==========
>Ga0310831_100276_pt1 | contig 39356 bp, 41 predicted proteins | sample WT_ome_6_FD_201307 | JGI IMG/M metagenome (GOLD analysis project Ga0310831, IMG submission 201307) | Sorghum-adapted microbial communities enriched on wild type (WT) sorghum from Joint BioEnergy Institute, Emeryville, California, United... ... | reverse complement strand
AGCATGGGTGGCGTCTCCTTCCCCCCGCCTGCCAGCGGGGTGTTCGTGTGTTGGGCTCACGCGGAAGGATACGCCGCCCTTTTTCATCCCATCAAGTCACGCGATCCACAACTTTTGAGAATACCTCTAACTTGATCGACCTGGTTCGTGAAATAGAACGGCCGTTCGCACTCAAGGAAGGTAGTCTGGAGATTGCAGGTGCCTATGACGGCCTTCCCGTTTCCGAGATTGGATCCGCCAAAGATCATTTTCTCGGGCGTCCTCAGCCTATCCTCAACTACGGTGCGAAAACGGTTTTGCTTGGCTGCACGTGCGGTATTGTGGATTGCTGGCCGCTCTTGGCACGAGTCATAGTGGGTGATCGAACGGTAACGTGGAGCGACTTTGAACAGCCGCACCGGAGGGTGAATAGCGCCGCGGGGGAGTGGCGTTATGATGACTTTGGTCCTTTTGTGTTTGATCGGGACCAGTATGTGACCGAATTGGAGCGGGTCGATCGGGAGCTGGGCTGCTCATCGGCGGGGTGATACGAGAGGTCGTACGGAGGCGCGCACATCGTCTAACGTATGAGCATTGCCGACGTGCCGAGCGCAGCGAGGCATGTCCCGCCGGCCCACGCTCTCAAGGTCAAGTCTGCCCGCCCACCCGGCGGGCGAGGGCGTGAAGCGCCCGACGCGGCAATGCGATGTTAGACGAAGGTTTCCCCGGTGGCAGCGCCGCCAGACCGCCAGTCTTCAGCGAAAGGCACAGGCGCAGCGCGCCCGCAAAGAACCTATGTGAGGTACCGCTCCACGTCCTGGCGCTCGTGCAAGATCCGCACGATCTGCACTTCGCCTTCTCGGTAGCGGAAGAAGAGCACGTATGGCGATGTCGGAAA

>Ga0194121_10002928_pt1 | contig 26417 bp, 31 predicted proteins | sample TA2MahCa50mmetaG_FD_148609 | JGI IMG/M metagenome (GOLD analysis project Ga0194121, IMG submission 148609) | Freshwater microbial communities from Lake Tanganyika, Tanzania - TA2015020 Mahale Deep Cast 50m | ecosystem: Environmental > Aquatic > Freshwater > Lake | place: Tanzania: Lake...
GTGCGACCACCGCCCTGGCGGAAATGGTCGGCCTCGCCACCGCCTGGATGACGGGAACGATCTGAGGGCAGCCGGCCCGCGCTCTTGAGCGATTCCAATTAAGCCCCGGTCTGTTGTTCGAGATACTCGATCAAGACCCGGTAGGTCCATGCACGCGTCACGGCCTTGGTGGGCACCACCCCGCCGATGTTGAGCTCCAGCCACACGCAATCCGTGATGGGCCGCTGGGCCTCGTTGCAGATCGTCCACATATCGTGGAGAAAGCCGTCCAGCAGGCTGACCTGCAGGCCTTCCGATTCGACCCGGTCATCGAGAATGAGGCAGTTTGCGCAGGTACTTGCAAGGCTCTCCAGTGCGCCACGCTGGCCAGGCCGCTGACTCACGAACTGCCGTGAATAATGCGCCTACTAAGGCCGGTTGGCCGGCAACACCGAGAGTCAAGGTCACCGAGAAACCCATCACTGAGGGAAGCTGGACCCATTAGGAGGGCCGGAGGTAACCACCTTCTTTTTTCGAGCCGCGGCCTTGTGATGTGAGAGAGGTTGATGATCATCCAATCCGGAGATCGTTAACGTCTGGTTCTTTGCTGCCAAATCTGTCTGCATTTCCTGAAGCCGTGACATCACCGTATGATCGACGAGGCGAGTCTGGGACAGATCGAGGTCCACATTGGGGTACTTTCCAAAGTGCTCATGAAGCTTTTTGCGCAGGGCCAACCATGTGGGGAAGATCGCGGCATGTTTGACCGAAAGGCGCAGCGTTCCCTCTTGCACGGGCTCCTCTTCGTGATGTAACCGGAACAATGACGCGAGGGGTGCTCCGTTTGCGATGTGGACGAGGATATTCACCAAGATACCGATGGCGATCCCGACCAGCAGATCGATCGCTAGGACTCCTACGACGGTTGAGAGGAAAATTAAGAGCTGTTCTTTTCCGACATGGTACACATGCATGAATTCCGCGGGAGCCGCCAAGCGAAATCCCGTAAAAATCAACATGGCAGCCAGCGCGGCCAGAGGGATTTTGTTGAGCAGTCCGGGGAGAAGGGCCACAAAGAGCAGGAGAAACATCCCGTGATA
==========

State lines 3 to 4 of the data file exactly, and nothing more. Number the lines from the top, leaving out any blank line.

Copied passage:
>Ga0194121_10002928_pt1 | contig 26417 bp, 31 predicted proteins | sample TA2MahCa50mmetaG_FD_148609 | JGI IMG/M metagenome (GOLD analysis project Ga0194121, IMG submission 148609) | Freshwater microbial communities from Lake Tanganyika, Tanzania - TA2015020 Mahale Deep Cast 50m | ecosystem: Environmental > Aquatic > Freshwater > Lake | place: Tanzania: Lake...
GTGCGACCACCGCCCTGGCGGAAATGGTCGGCCTCGCCACCGCCTGGATGACGGGAACGATCTGAGGGCAGCCGGCCCGCGCTCTTGAGCGATTCCAATTAAGCCCCGGTCTGTTGTTCGAGATACTCGATCAAGACCCGGTAGGTCCATGCACGCGTCACGGCCTTGGTGGGCACCACCCCGCCGATGTTGAGCTCCAGCCACACGCAATCCGTGATGGGCCGCTGGGCCTCGTTGCAGATCGTCCACATATCGTGGAGAAAGCCGTCCAGCAGGCTGACCTGCAGGCCTTCCGATTCGACCCGGTCATCGAGAATGAGGCAGTTTGCGCAGGTACTTGCAAGGCTCTCCAGTGCGCCACGCTGGCCAGGCCGCTGACTCACGAACTGCCGTGAATAATGCGCCTACTAAGGCCGGTTGGCCGGCAACACCGAGAGTCAAGGTCACCGAGAAACCCATCACTGAGGGAAGCTGGACCCATTAGGAGGGCCGGAGGTAACCACCTTCTTTTTTCGAGCCGCGGCCTTGTGATGTGAGAGAGGTTGATGATCATCCAATCCGGAGATCGTTAACGTCTGGTTCTTTGCTGCCAAATCTGTCTGCATTTCCTGAAGCCGTGACATCACCGTATGATCGACGAGGCGAGTCTGGGACAGATCGAGGTCCACATTGGGGTACTTTCCAAAGTGCTCATGAAGCTTTTTGCGCAGGGCCAACCATGTGGGGAAGATCGCGGCATGTTTGACCGAAAGGCGCAGCGTTCCCTCTTGCACGGGCTCCTCTTCGTGATGTAACCGGAACAATGACGCGAGGGGTGCTCCGTTTGCGATGTGGACGAGGATATTCACCAAGATACCGATGGCGATCCCGACCAGCAGATCGATCGCTAGGACTCCTACGACGGTTGAGAGGAAAATTAAGAGCTGTTCTTTTCCGACATGGTACACATGCATGAATTCCGCGGGAGCCGCCAAGCGAAATCCCGTAAAAATCAACATGGCAGCCAGCGCGGCCAGAGGGATTTTGTTGAGCAGTCCGGGGAGAAGGGCCACAAAGAGCAGGAGAAACATCCCGTGATA